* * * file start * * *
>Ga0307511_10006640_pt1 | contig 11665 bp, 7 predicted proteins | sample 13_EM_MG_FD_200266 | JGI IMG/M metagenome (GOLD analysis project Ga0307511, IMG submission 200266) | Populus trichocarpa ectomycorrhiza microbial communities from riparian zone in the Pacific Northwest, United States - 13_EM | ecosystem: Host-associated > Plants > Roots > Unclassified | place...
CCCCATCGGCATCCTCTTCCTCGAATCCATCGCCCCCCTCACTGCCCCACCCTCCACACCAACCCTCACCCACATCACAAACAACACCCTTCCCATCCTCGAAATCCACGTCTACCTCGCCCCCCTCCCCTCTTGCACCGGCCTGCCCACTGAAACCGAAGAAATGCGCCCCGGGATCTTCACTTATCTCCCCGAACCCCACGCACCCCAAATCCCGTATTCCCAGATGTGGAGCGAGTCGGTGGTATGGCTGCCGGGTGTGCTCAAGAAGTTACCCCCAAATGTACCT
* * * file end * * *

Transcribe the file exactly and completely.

>Ga0307511_10006640_pt1 | contig 11665 bp, 7 predicted proteins | sample 13_EM_MG_FD_200266 | JGI IMG/M metagenome (GOLD analysis project Ga0307511, IMG submission 200266) | Populus trichocarpa ectomycorrhiza microbial communities from riparian zone in the Pacific Northwest, United States - 13_EM | ecosystem: Host-associated > Plants > Roots > Unclassified | place...
CCCCATCGGCATCCTCTTCCTCGAATCCATCGCCCCCCTCACTGCCCCACCCTCCACACCAACCCTCACCCACATCACAAACAACACCCTTCCCATCCTCGAAATCCACGTCTACCTCGCCCCCCTCCCCTCTTGCACCGGCCTGCCCACTGAAACCGAAGAAATGCGCCCCGGGATCTTCACTTATCTCCCCGAACCCCACGCACCCCAAATCCCGTATTCCCAGATGTGGAGCGAGTCGGTGGTATGGCTGCCGGGTGTGCTCAAGAAGTTACCCCCAAATGTACCT